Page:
Presentation by Assoc. Prof. Dr. Pham Quang Minh


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Assoc. Prof. Dr. Pham Quang Minh, Dean, International Studies Department, University of Social Science Humanities, Vietnam National University

“Looking Towards ASEAN community 2015: Constraints, Obstacles and Opportunities” seminar on 21 April 2011 at Chulalongkorn University

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Presentation by Assoc. Prof. Dr. Pham Quang Minh

  1. 1. ASEAN Communities: A perspective from Vietnam Assoc. Prof. Dr. Pham Quang Minh International Studies Department University of Social Sciences and Humanities, VNU-Hanoi Email: [email_address] Bangkok, Chulalongkorn University, April 21, 2011
  2. 2. Outline <ul><li>1. Why are ASEAN communities necessary? </li></ul><ul><li>2. How challenging are ASEAN communities? </li></ul><ul><li>3. What should be done? </li></ul>
  3. 3. 1. Why are ASEAN communities necessary? <ul><li>S Rajaratnam (Singapore FM, 1967): “ If we don’t hang together, we will be hung separately .” </li></ul><ul><li>ASEAN Concord II (Bali 2003): </li></ul><ul><li>countries in the region live at peace with one another </li></ul><ul><li>establish ASEAN as a a single market and production base </li></ul><ul><li>envisages a Southeast Asia bonded together in partnership as a community of caring societies. </li></ul>
  4. 4. 1. Why are ASEAN communities necessary? <ul><li>Regional peace and security are not self-generating </li></ul><ul><li>To encourage economic competitiveness </li></ul><ul><li>To reduce material disparities between member states </li></ul><ul><li>No government can assure complete human security for all its people </li></ul><ul><li>ASCC could bring the Association’s diverse people closer together, make them more aware of belonging to one regional family </li></ul><ul><li>will be more cohesive, and thus better able to develop relations between SEA and the world. </li></ul>
  5. 5. 2. How are ASEAN communities challenging? <ul><li>APSC: </li></ul><ul><li>Because of their political diversity, the member states have wanted neither to engage in collective defense nor to forge a common foreign policy </li></ul><ul><li>No consensus on sensitive questions like disputes in the South China Sea, human rights, fundamental freedoms, the rule of law and good governance </li></ul><ul><li>ASEAN Charter’s mandate to establish an “ASEAN human rights body” </li></ul><ul><li>France, Russia, UK, US still had objection to sign the Treaty on SEANWFZ </li></ul><ul><li>Difference among members on the rights of foreign ships and aircraft to move through the Zone and to visit ports and airfields within it </li></ul>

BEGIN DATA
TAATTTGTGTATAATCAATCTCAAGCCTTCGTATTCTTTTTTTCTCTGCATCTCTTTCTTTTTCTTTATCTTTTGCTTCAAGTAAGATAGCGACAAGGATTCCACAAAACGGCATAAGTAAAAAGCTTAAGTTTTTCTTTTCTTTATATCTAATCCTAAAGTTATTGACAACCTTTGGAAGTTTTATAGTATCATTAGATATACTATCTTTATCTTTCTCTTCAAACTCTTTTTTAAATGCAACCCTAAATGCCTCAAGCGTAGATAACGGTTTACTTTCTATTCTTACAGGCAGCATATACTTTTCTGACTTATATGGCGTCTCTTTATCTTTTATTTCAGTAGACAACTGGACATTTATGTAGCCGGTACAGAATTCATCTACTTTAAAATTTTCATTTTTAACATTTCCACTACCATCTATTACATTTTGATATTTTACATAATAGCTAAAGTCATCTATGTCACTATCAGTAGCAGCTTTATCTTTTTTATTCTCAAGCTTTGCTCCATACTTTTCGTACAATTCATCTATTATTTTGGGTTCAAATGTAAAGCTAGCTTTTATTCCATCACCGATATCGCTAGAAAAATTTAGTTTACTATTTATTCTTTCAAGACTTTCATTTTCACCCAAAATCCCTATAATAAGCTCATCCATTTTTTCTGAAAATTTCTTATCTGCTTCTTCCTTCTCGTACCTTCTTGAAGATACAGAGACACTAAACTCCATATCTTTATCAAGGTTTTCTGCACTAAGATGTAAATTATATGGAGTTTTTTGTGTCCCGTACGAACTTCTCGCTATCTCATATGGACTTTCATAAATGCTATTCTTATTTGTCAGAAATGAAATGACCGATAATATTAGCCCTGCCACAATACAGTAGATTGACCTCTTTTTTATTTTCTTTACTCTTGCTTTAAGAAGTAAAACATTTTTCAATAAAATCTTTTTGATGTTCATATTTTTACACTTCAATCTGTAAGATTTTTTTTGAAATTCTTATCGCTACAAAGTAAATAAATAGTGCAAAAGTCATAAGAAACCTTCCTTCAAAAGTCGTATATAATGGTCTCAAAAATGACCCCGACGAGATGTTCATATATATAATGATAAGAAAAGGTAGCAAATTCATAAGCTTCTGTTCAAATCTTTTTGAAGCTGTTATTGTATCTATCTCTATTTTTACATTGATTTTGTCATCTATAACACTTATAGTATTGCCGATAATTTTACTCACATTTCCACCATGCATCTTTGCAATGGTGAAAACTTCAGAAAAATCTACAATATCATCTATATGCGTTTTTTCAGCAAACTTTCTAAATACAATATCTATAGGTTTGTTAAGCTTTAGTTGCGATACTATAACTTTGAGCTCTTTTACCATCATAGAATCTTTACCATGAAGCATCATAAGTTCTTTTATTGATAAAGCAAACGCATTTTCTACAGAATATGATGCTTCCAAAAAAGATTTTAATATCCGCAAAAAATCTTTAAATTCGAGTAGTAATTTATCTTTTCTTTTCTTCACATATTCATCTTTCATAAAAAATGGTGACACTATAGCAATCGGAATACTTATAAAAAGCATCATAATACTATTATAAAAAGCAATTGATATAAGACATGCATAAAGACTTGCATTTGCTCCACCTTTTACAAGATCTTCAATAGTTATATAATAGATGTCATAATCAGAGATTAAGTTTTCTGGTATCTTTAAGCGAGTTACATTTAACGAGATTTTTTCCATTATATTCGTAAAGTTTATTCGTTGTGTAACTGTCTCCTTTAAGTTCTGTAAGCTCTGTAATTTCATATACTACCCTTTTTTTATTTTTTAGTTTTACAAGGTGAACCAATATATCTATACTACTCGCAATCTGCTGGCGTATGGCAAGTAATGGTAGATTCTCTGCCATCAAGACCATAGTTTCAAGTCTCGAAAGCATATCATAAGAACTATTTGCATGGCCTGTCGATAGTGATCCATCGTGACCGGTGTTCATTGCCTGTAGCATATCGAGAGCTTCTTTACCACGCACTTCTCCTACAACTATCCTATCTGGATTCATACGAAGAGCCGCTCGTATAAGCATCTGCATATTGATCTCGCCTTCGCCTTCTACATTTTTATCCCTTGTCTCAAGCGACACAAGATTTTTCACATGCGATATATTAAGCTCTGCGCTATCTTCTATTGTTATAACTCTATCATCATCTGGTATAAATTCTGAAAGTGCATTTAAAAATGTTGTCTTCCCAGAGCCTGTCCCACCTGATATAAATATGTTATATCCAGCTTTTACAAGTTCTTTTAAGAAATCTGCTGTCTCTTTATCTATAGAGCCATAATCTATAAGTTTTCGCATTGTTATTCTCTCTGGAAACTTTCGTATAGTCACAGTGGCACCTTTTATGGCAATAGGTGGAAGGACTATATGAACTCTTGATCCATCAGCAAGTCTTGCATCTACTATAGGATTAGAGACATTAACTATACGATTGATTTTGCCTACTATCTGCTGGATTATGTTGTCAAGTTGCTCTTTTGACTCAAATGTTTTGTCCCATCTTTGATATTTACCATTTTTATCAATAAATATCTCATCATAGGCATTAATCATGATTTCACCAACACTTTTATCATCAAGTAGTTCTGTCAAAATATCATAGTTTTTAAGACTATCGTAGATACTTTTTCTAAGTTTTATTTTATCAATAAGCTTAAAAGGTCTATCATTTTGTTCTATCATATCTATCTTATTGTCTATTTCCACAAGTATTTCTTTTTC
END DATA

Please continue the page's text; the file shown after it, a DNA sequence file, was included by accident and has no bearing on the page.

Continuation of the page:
6. 6. 2. How are ASEAN communities challenging? <ul><li>AEC : No central authority is directly responsible for building the AEC </li></ul><ul><li>No plan in ASEAN to integrate the economic agencies of the respective member governments, nor to transfer power over economic matters to any central authority, </li></ul><ul><li>no intension of erecting a “SEA Commission”, nor is a customs union planned (because of free-port status of Singapore and Brunei) </li></ul><ul><li>Not yet ready to strive for any common external tariff </li></ul><ul><li>Not a monetary union </li></ul><ul><li>No clear mandate for any ASEAN body to tackle issues that cut across two or more of priority sectors </li></ul><ul><li>The eagerness of some members to develop ASEAN’s external economic linkages to fast and too soon </li></ul>
  7. 7. 2. How are ASEAN communities challenging? <ul><li>ASCC : </li></ul><ul><li>ASEAN as an organization has few resources to share </li></ul><ul><li>ASEAN’s profile and activities remain largely unknown to most of people in its region </li></ul><ul><li>Low level of public awareness means a lack of public interests </li></ul><ul><li>The choice of English as the only working language in ASEAN limits the Association’s ability to communicate with its people </li></ul><ul><li>Without public awareness it is hard to promote a “we-feeling” throughout Southeast Asia </li></ul>
  8. 8. 3. What should be done? <ul><li>To bring ASEAN Charter into effect </li></ul><ul><li>ASEAN will have a legal personality as an intergovernmental organization </li></ul><ul><li>The Charter establishes a council for each of the three communities </li></ul><ul><li>Foreign ministers of member states to form an ASEAN Coordinating Council </li></ul><ul><li>To enhance the roles of Secretary General </li></ul><ul><li>To promote the coordination between ministerial meeting </li></ul><ul><li>To create a development bank to mobilize funds for all ASEAN organizations extensions </li></ul><ul><li>To develop the responsibility to cooperate/culture of compliance </li></ul><ul><li>To create a court of justice or regional commission to enforce Charter and other agreements </li></ul>
  9. 9. 3. What should be done? <ul><li>ASEAN has to speak with one voice on global issues (working on it) </li></ul><ul><li>ASEAN has to be more broad-based </li></ul><ul><li>ASEAN has to engage with major powers with international norms and standard </li></ul><ul><li>ASEAN has to be open, transparent, democratic (Indonesia’s model) </li></ul><ul><li>ASEAN must incorporate civil society at all levels </li></ul>